Head of the Libyan Audit Bureau, Khaled Shakshak said that the value of contracts during the past year amounted to 35 billion LYD, despite the fact that the approved development budget was only 17 billion LYD.
In a television interview, Shakshak asked “how were contracts worth a greater amount than the value of the approved budgets signed?”
With regard to the Audit Bureau’s report for 2021, Shakshak explained that they are “obligated to publish audit reports every year, and that this report is not the first, nor will it be the last.”
In September, the Bureau issued its annual report for the year 2021. It monitored wholesale violations found in the Government of National Unity (GNU), the Central Bank of Libya (CBL), and the National Oil Corporation (NOC).
The report, which was composed of 18 chapters, monitored the financial situation of the country and the results of reviewing and evaluating the performance of various sectors.
Among the violations of the GNU, large sums of money were spent from the emergency expenses band, unrelated to the nature of the account, such as booking travel tickets and hotel accommodation.
The GNU Cabinet Office spent 12 million Libyan dinars to buy watches as gifts for the guests of Prime Minister, Abdel-Hamid Dbaiba. As well as the maintenance and cleaning expenses for Dbaiba’s suite, which amounted to 1.6 million LYD per month.
The government also directly assigned contractors for development projects, as an alternative to public tenders. This is a clear deviation from the principles of integrity and transparency, and in violation of the organising regulations and legislation.
The entities which received these funds evaded the Audit Bureau review. These funds amounted to about 20 billion LYD, representing contractual commitments that have no financial coverage.
The report monitored an exaggeration in expenditures, such as spending by the GNU Cabinet Office to supply meals (breakfast, lunch, and dinner) during the months of June and July, which amounted to more than 1.9 million LYD.
Millions were spent on supplies, phones, computers, and maintenance of cars and offices, in violation of the regulation of the administrative contract. Flight tickets and hotel reservations were also booked for people who have no relationship with the Cabinet Office.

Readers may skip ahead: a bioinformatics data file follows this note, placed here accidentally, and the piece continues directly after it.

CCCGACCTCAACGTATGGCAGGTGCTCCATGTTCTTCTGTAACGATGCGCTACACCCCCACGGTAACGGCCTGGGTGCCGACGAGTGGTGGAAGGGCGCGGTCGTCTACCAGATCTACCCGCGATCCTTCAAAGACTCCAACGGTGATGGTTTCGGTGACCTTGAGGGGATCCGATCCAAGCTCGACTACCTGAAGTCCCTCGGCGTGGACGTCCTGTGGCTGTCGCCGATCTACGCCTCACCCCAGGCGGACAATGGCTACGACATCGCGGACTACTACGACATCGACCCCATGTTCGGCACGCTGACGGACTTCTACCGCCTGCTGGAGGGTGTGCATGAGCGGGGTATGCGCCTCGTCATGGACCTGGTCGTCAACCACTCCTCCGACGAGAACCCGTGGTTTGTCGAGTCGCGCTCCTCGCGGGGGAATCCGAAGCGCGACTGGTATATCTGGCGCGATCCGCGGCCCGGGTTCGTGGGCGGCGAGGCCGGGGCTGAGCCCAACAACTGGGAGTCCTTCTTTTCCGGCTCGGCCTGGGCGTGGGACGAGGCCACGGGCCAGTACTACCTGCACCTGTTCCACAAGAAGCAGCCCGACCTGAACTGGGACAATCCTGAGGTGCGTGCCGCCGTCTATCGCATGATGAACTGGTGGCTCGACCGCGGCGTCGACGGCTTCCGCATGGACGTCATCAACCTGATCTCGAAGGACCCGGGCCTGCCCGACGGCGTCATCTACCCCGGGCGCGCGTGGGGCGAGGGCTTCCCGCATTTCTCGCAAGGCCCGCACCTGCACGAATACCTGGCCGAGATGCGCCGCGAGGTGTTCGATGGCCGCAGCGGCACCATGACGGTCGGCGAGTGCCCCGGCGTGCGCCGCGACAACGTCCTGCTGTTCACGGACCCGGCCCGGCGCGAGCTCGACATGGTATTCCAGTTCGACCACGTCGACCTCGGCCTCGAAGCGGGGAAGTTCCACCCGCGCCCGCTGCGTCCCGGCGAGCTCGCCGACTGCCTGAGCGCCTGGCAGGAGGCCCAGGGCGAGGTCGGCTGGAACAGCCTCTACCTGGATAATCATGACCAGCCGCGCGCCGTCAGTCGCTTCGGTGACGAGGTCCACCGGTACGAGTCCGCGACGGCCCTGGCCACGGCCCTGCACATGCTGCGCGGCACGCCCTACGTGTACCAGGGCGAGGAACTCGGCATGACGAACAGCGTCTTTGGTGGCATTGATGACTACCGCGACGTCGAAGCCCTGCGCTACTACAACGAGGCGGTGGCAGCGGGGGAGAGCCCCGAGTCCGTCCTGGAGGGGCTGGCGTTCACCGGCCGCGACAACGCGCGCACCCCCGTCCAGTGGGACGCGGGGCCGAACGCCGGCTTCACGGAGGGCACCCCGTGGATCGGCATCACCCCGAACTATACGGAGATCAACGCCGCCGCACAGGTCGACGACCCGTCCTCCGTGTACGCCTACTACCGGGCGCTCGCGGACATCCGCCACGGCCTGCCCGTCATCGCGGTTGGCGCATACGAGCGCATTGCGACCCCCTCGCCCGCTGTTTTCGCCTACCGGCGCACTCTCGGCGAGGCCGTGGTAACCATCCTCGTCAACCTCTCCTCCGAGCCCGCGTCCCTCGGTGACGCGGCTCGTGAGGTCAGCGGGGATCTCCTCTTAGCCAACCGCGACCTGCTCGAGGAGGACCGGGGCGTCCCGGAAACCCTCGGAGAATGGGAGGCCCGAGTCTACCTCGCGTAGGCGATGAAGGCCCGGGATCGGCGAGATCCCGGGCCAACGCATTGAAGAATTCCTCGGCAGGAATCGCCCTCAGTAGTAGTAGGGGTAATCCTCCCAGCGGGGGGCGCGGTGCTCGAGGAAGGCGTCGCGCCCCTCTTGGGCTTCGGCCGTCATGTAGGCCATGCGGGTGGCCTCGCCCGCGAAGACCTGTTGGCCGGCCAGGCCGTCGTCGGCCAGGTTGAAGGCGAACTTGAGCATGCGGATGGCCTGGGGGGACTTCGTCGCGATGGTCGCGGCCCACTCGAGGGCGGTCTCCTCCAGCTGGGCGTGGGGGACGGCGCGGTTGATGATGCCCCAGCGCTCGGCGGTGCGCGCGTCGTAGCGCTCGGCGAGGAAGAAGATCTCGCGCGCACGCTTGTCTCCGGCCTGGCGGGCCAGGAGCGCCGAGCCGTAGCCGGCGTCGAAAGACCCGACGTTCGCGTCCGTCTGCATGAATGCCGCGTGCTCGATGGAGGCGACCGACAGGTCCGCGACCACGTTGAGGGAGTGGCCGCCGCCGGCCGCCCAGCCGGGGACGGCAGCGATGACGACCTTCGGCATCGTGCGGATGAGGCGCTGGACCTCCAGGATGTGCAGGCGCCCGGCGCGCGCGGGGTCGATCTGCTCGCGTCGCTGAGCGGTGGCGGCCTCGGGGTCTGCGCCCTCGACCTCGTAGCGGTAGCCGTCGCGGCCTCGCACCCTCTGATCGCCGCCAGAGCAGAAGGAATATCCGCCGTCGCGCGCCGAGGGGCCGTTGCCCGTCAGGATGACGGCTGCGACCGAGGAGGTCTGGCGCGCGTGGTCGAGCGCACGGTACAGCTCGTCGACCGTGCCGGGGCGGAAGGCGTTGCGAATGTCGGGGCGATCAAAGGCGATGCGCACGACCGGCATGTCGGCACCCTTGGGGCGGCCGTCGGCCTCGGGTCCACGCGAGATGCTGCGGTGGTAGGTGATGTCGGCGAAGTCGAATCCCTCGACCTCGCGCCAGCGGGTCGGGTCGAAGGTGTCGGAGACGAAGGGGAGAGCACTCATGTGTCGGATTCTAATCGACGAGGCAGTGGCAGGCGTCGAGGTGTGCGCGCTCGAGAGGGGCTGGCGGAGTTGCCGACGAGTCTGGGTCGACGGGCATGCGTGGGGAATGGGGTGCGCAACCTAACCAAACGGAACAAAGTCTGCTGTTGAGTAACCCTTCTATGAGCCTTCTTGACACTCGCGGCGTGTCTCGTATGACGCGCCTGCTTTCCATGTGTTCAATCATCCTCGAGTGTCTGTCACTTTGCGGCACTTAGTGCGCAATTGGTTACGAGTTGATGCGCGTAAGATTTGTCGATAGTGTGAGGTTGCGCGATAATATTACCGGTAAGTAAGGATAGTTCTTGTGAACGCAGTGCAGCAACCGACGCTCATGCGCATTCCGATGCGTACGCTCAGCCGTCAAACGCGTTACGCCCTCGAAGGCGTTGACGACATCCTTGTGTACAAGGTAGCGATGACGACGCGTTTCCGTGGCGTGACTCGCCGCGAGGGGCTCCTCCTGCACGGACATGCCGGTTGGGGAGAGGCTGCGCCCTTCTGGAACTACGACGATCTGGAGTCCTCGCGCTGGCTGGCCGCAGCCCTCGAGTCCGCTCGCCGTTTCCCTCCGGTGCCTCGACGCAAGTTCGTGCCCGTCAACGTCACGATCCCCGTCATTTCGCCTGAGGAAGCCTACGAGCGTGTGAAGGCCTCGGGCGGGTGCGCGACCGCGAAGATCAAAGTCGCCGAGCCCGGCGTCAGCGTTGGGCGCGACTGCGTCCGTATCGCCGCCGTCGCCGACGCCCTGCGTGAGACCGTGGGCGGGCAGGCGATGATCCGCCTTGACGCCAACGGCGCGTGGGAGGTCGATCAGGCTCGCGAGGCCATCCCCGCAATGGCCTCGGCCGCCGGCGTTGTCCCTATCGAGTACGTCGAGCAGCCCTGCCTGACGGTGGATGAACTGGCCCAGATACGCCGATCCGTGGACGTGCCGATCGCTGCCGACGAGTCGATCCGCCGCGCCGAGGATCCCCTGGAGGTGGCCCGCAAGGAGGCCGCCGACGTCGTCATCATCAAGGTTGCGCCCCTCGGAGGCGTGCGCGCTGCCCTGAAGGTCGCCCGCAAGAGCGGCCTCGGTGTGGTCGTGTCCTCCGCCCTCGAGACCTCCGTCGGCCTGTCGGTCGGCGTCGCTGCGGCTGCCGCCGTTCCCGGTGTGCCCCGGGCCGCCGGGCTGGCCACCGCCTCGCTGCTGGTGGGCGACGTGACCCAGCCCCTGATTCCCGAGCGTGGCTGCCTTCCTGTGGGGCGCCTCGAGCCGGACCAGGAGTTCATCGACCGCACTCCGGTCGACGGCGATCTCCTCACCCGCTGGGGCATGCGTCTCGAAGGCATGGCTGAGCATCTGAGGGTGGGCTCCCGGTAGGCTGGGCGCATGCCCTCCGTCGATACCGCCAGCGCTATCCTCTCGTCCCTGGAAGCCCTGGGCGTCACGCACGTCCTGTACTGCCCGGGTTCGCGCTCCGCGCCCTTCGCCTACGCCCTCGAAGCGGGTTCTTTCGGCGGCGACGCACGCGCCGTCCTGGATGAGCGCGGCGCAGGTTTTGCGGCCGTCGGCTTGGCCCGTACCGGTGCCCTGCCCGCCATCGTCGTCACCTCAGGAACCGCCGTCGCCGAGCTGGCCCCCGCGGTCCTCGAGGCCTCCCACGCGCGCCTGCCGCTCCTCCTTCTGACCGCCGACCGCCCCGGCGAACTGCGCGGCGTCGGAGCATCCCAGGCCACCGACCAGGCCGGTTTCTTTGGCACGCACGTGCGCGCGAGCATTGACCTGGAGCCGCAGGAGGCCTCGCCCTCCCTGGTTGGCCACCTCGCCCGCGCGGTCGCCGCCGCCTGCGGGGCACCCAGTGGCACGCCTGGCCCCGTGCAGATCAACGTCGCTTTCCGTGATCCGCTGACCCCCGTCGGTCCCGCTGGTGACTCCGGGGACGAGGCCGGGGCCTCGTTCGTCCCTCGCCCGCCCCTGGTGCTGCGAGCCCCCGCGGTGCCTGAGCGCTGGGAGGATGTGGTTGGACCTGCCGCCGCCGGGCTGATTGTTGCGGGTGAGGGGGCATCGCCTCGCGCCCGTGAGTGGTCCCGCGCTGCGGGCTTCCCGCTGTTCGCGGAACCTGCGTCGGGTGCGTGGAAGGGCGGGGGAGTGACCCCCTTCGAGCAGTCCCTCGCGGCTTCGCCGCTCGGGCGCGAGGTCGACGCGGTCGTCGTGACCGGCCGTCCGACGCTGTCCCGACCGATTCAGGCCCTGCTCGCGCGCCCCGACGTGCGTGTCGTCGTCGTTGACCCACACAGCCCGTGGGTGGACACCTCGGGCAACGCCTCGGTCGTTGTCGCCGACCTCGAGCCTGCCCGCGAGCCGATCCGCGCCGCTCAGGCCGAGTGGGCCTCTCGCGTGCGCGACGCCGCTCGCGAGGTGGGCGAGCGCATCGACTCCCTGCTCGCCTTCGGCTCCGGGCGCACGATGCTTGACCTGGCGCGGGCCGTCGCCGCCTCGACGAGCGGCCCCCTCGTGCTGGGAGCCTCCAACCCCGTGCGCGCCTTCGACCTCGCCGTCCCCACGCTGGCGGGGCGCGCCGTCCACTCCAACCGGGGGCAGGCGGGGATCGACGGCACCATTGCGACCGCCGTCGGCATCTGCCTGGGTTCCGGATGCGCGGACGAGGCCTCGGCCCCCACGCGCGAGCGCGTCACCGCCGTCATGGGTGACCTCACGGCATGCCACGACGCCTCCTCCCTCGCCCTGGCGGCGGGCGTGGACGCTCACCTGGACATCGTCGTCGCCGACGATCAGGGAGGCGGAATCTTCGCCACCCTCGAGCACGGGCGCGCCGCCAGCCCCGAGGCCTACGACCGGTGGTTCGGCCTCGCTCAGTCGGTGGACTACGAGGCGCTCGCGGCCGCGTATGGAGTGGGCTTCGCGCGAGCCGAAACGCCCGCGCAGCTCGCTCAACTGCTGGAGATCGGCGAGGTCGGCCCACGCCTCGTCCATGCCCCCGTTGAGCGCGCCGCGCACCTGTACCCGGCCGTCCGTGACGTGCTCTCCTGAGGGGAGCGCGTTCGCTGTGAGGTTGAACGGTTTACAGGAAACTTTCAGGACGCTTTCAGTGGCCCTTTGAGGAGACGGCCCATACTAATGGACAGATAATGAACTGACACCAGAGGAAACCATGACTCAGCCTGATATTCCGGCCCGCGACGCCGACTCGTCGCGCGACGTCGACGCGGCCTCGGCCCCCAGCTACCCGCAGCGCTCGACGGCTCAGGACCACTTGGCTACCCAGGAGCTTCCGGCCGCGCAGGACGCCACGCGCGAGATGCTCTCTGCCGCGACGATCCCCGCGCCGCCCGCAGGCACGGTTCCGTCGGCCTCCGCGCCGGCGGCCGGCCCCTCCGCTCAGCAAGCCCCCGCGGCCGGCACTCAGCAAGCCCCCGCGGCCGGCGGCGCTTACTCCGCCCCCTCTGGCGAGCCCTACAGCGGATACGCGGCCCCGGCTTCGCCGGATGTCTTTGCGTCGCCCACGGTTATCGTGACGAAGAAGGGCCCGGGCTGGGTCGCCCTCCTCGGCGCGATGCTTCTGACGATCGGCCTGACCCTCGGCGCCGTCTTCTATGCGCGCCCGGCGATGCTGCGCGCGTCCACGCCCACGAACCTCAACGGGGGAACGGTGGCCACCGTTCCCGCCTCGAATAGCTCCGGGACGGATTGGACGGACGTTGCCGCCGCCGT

The Audit Bureau report mentioned that Deputy Prime Minister, Ramadan Abu Janah spent 337,000 LYD on housing and expenses in Tripoli’s Radisson Blu Al-Mahary Hotel.
The report also included numerous violations by several ministries, such as the spending of 155,000 LYD by the Ministry of Higher Education to purchase iPhone 13 Pro Max phones for employees.
The report also mentioned numerous violations committed by the former Chairman of the NOC, Mustafa Sanalla. These included the exporting of 16 billion LYD worth of oil shipments, outside the general budget.
The 2021 report monitored wholesale violations committed by the CBL, in its management of assets and public money.
It said that the CBL, “operates selectively and without a board of directors, withholding many important documents and information about its true status from audit committees. The balance of foreign currency in the Central Bank allocated to cover the issuance of local currency decreased by $23 billion from the previous year.”
The report pointed out that the Central Bank, “is clearly failing to monitor banks effectively, as evidenced by the rise in cases against the Al-Jumhouria Bank, amounting to 140 LYD million.”
It also pointed out that the CBL has “contributed to banks and financial institutions that were exposed to losses and debts in the tens of millions,” and “there is no vision or clear goals for the bank in investment and foreign contributions.”
The Audit Bureau report has sparked widespread controversy in the country, especially on social media. Many activists expressed their astonishment at the amount of money wasted by the GNU in a single year.
In an attempt to quell the anger, Dbaiba addressed a letter to the ministries and public bodies affiliated with the Cabinet. He asked them to “prepare responses to the observations of the Audit Bureau’s report for the year 2021 and to present them in the media within a week.”